Ann Coulter Provokes Conservative Afghan War Debate
The blond bomb-thrower is now targeting neocons. Conor Friedersdorf on how her latest salvo on Afghanistan is changing the way the right talks about war.
Ann Coulter is suddenly relevant again.
In a recent column, the right-wing polemicist expressed doubts about the Afghan War that immediately transformed how conservatives debate the subject.
Skepticism of nation building in Afghanistan is not new. The project has long been criticized on the paleo-con right. In escalating the conflict, President Obama drew sharp dissent from well known figures like Congressman Ron Paul and conservative columnist George Will. Until last week, however, it seemed like these skeptics were operating on the margins of the right-of-center coalition.
That is no longer true.
When even Ann Coulter is calling you a warmonger, it tends to frighten people.
The war in Afghanistan is being debated as never before. And Ms. Coulter is being defended and seconded by many staunchly conservative bloggers, right-leaning pundits, and readers of hard-right publications. As a result, observers are wondering whether her column “may have officially kicked off the next great schism within the conservative movement,” as Politics Daily columnist Matt Lewis put it. “Until now, there has been somewhat of an unspoken rule, adhered to by most on the right, that conservative Republicans would vigorously oppose Obama's liberal domestic policies while supporting his efforts to win in Afghanistan.”
Why is this particular column so consequential?
That question requires a trip down the memory hole—a worthwhile one, because the answer speaks volumes about the conservative movement.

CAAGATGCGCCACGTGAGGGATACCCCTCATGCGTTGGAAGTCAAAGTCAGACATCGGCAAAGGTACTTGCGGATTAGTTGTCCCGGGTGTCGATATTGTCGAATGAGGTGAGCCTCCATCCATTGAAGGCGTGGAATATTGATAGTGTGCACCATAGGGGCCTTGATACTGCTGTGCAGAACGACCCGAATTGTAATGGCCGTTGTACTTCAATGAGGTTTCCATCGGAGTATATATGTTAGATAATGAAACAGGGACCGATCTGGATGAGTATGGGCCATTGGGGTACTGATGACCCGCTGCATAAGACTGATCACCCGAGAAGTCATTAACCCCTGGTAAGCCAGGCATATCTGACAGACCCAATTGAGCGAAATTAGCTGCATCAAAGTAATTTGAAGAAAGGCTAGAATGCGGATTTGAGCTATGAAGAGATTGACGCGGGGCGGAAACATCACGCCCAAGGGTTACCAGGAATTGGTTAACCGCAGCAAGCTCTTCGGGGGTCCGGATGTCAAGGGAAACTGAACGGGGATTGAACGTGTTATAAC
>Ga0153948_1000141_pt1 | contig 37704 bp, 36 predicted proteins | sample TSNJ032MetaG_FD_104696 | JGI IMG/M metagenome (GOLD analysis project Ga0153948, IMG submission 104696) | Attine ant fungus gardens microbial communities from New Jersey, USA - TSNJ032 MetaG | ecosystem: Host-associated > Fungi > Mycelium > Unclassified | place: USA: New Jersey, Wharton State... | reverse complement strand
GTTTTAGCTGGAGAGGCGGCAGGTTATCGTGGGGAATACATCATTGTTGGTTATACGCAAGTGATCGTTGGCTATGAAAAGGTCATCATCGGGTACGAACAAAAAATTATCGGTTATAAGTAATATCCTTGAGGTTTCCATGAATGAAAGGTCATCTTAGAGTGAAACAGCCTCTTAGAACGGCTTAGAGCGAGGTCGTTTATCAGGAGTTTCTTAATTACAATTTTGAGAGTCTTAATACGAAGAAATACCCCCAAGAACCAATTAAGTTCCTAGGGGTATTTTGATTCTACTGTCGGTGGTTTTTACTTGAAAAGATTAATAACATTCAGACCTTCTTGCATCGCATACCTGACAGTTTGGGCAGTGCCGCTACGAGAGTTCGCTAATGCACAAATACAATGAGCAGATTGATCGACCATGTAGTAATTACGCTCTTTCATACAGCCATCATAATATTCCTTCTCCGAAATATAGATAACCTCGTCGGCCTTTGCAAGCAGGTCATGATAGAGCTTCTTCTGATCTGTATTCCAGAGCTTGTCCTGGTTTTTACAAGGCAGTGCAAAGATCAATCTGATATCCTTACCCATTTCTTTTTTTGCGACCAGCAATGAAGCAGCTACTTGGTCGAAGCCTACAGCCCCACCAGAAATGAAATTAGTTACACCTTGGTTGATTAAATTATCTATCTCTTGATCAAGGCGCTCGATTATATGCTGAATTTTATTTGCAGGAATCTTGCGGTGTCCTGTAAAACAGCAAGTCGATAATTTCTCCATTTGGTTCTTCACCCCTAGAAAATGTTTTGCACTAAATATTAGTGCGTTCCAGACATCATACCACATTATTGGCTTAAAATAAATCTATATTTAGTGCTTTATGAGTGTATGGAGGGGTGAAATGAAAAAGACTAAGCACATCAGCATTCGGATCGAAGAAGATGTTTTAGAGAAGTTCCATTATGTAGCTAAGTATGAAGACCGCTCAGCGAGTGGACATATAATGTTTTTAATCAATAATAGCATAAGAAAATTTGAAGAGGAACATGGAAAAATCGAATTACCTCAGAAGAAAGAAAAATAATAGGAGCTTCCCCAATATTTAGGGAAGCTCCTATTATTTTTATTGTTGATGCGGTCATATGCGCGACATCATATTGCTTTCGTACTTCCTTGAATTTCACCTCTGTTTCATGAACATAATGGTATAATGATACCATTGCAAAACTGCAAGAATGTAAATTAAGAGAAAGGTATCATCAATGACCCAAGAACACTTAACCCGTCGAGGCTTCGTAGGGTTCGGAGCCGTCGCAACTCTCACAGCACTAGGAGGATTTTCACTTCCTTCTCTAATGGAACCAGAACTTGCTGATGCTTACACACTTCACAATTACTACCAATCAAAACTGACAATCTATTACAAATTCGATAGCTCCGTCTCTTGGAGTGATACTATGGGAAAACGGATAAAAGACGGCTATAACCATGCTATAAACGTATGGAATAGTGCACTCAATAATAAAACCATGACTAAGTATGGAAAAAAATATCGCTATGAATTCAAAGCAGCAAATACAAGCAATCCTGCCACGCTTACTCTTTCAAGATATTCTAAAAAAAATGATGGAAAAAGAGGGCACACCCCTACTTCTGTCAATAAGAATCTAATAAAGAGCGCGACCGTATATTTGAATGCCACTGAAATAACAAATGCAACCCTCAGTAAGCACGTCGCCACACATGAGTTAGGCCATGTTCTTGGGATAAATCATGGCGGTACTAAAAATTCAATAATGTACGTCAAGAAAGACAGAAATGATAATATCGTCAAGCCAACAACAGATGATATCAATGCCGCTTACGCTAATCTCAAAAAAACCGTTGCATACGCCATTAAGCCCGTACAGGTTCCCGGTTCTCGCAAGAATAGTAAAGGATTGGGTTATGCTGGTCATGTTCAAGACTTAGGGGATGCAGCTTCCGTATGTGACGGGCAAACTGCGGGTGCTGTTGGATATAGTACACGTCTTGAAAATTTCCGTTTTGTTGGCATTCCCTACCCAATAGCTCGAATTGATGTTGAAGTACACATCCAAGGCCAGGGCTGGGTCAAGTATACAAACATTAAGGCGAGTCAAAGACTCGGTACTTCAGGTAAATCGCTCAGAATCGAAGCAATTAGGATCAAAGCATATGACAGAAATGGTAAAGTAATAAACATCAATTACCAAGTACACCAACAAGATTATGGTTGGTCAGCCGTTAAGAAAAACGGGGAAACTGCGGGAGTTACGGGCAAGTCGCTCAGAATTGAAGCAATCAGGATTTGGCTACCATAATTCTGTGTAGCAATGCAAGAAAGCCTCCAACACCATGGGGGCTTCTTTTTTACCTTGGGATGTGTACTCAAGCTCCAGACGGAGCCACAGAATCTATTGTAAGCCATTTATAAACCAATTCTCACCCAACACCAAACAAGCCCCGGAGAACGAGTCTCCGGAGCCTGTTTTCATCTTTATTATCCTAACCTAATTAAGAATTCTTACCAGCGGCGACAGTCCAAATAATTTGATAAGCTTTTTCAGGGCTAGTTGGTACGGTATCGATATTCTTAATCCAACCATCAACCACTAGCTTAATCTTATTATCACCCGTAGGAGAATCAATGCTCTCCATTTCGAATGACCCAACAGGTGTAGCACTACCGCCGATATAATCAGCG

September 11, 2001 is where many of these stories begin.
Immediately after the U.S. got attacked by Islamist radicals, Ms. Coulter infamously argued that Americans should “invade their countries, kill their leaders and convert them to Christianity.” Executed in succession, a program of war, pacification, church construction, missionary recruitment, bible study, and eventual baptism would seem to require a lengthy boots-on-the-ground commitment. So it’s amusing to see Ms. Coulter write circa 2010 that “unlike liberals, the Bush administration could see that a country of illiterate peasants living in caves ruled by ‘warlords’ was not a primo target for ‘nation-building.’”
Ms. Coulter also wrote in 2004 that Democrats opposed the War on Terrorism “except their phony support for war with Afghanistan, which they immediately complained about and said would be a Vietnam quagmire.” In other words, her own record on Afghanistan is basically that of a war hawk who mocked precisely the liberal concerns about quagmire that she now echoes.
But her anti-war stance isn’t new.
Back during her February 28, 2009 address to CPAC, the nation’s premier gathering of conservative activists, Ms. Coulter said, “The one real problem with Obama on national security is… he’s putting more troops into Afghanistan... which could well be another Vietnam. So for politically correct reasons, we’re moving the focus of the war on terrorism to a very bad place for us. The Russians couldn’t win there. Peter the Great couldn’t win there. Oh, but maybe the messiah can win there, OK.”
Skip ahead to July 2, 2010, when Republican National Committee Chairman Michael Steele expressed misgivings about the war in Afghanistan during remarks he made at a fundraising event. "This was a war of Obama's choosing," he said. "This is not something the United States had actively prosecuted or wanted to engage in."
It was a high-profile violation of the "unspoken agreement." And William Kristol, founder of The Weekly Standard, immediately acted as enforcer, calling on Steele to resign in an open letter that concluded, “There are, of course, those who think we should pull out of Afghanistan, and they’re certainly entitled to make their case. But one of them shouldn't be the chairman of the Republican party.”